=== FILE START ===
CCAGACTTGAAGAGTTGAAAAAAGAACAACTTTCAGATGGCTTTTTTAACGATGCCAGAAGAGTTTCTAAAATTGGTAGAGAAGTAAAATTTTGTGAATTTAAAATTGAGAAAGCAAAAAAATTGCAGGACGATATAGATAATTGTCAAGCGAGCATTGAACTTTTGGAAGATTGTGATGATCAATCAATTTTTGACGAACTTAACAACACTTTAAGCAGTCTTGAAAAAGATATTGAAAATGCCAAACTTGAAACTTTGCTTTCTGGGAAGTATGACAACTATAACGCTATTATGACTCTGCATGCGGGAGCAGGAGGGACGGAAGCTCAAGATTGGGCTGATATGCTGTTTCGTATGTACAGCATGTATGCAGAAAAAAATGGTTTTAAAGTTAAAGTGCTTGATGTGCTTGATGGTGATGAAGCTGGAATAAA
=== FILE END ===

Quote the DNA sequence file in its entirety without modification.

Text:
CCAGACTTGAAGAGTTGAAAAAAGAACAACTTTCAGATGGCTTTTTTAACGATGCCAGAAGAGTTTCTAAAATTGGTAGAGAAGTAAAATTTTGTGAATTTAAAATTGAGAAAGCAAAAAAATTGCAGGACGATATAGATAATTGTCAAGCGAGCATTGAACTTTTGGAAGATTGTGATGATCAATCAATTTTTGACGAACTTAACAACACTTTAAGCAGTCTTGAAAAAGATATTGAAAATGCCAAACTTGAAACTTTGCTTTCTGGGAAGTATGACAACTATAACGCTATTATGACTCTGCATGCGGGAGCAGGAGGGACGGAAGCTCAAGATTGGGCTGATATGCTGTTTCGTATGTACAGCATGTATGCAGAAAAAAATGGTTTTAAAGTTAAAGTGCTTGATGTGCTTGATGGTGATGAAGCTGGAATAAA